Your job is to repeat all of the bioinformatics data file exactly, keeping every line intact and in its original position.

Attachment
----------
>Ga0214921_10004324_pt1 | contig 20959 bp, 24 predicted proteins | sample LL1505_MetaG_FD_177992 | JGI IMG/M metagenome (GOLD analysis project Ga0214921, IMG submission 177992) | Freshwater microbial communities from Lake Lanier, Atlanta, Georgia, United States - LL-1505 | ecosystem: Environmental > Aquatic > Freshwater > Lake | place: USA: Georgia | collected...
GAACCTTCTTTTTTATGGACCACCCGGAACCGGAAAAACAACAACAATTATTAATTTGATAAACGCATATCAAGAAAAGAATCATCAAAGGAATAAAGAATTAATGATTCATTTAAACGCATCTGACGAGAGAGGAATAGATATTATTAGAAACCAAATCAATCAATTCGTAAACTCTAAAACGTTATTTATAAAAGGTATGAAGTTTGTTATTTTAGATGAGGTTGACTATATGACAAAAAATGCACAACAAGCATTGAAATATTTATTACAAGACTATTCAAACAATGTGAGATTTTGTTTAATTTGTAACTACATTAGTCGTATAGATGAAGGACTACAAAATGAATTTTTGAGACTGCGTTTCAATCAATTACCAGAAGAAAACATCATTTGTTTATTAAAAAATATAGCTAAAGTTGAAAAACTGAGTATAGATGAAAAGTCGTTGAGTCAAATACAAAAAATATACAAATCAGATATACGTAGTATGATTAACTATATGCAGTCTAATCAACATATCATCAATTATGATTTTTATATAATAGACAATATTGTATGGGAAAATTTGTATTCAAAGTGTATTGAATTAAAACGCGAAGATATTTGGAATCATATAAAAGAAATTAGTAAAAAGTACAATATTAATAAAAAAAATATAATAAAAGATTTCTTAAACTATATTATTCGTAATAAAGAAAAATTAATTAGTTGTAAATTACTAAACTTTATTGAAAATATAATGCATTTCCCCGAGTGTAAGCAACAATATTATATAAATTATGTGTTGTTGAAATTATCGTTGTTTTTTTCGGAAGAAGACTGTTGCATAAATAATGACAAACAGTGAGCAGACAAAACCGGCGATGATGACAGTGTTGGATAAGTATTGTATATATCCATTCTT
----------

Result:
>Ga0214921_10004324_pt1 | contig 20959 bp, 24 predicted proteins | sample LL1505_MetaG_FD_177992 | JGI IMG/M metagenome (GOLD analysis project Ga0214921, IMG submission 177992) | Freshwater microbial communities from Lake Lanier, Atlanta, Georgia, United States - LL-1505 | ecosystem: Environmental > Aquatic > Freshwater > Lake | place: USA: Georgia | collected...
GAACCTTCTTTTTTATGGACCACCCGGAACCGGAAAAACAACAACAATTATTAATTTGATAAACGCATATCAAGAAAAGAATCATCAAAGGAATAAAGAATTAATGATTCATTTAAACGCATCTGACGAGAGAGGAATAGATATTATTAGAAACCAAATCAATCAATTCGTAAACTCTAAAACGTTATTTATAAAAGGTATGAAGTTTGTTATTTTAGATGAGGTTGACTATATGACAAAAAATGCACAACAAGCATTGAAATATTTATTACAAGACTATTCAAACAATGTGAGATTTTGTTTAATTTGTAACTACATTAGTCGTATAGATGAAGGACTACAAAATGAATTTTTGAGACTGCGTTTCAATCAATTACCAGAAGAAAACATCATTTGTTTATTAAAAAATATAGCTAAAGTTGAAAAACTGAGTATAGATGAAAAGTCGTTGAGTCAAATACAAAAAATATACAAATCAGATATACGTAGTATGATTAACTATATGCAGTCTAATCAACATATCATCAATTATGATTTTTATATAATAGACAATATTGTATGGGAAAATTTGTATTCAAAGTGTATTGAATTAAAACGCGAAGATATTTGGAATCATATAAAAGAAATTAGTAAAAAGTACAATATTAATAAAAAAAATATAATAAAAGATTTCTTAAACTATATTATTCGTAATAAAGAAAAATTAATTAGTTGTAAATTACTAAACTTTATTGAAAATATAATGCATTTCCCCGAGTGTAAGCAACAATATTATATAAATTATGTGTTGTTGAAATTATCGTTGTTTTTTTCGGAAGAAGACTGTTGCATAAATAATGACAAACAGTGAGCAGACAAAACCGGCGATGATGACAGTGTTGGATAAGTATTGTATATATCCATTCTT